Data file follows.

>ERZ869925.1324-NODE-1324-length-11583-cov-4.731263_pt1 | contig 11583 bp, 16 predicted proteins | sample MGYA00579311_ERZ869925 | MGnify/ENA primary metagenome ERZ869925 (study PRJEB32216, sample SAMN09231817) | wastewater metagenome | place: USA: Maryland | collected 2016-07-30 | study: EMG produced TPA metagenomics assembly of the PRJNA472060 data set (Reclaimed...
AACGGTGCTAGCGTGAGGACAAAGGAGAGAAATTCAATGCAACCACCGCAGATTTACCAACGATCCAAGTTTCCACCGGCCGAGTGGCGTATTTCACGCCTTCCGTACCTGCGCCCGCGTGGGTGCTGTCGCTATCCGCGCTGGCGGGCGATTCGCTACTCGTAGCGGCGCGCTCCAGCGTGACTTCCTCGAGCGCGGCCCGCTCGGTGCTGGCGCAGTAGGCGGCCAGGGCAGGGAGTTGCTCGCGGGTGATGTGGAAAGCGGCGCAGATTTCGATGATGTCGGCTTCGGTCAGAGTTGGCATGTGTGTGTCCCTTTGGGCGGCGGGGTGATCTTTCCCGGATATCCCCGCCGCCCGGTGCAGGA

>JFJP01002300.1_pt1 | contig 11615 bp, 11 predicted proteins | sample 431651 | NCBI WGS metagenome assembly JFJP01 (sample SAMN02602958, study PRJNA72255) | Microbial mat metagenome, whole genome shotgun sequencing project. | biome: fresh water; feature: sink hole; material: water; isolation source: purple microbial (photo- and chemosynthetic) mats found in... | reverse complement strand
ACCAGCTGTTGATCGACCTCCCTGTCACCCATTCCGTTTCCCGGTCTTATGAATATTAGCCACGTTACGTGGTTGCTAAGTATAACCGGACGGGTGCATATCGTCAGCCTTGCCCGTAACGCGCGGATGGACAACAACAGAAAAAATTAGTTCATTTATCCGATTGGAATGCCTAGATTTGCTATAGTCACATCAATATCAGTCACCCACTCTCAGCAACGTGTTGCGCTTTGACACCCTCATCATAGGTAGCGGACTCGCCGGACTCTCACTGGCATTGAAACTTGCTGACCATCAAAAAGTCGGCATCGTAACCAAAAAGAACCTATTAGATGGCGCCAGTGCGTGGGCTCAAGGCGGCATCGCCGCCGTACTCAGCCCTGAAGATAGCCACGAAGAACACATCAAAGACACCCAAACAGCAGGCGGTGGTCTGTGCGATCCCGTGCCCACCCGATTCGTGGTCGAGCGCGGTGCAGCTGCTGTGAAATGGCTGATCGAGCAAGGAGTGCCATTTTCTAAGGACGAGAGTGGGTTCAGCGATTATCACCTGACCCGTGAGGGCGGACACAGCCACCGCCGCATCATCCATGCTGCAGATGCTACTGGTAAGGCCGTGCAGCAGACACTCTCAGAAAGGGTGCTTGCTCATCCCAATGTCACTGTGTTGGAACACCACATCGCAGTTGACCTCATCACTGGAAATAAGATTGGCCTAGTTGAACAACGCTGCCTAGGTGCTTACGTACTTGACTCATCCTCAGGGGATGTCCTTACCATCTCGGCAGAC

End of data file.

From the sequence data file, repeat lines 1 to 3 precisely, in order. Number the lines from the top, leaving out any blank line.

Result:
>ERZ869925.1324-NODE-1324-length-11583-cov-4.731263_pt1 | contig 11583 bp, 16 predicted proteins | sample MGYA00579311_ERZ869925 | MGnify/ENA primary metagenome ERZ869925 (study PRJEB32216, sample SAMN09231817) | wastewater metagenome | place: USA: Maryland | collected 2016-07-30 | study: EMG produced TPA metagenomics assembly of the PRJNA472060 data set (Reclaimed...
AACGGTGCTAGCGTGAGGACAAAGGAGAGAAATTCAATGCAACCACCGCAGATTTACCAACGATCCAAGTTTCCACCGGCCGAGTGGCGTATTTCACGCCTTCCGTACCTGCGCCCGCGTGGGTGCTGTCGCTATCCGCGCTGGCGGGCGATTCGCTACTCGTAGCGGCGCGCTCCAGCGTGACTTCCTCGAGCGCGGCCCGCTCGGTGCTGGCGCAGTAGGCGGCCAGGGCAGGGAGTTGCTCGCGGGTGATGTGGAAAGCGGCGCAGATTTCGATGATGTCGGCTTCGGTCAGAGTTGGCATGTGTGTGTCCCTTTGGGCGGCGGGGTGATCTTTCCCGGATATCCCCGCCGCCCGGTGCAGGA

>JFJP01002300.1_pt1 | contig 11615 bp, 11 predicted proteins | sample 431651 | NCBI WGS metagenome assembly JFJP01 (sample SAMN02602958, study PRJNA72255) | Microbial mat metagenome, whole genome shotgun sequencing project. | biome: fresh water; feature: sink hole; material: water; isolation source: purple microbial (photo- and chemosynthetic) mats found in... | reverse complement strand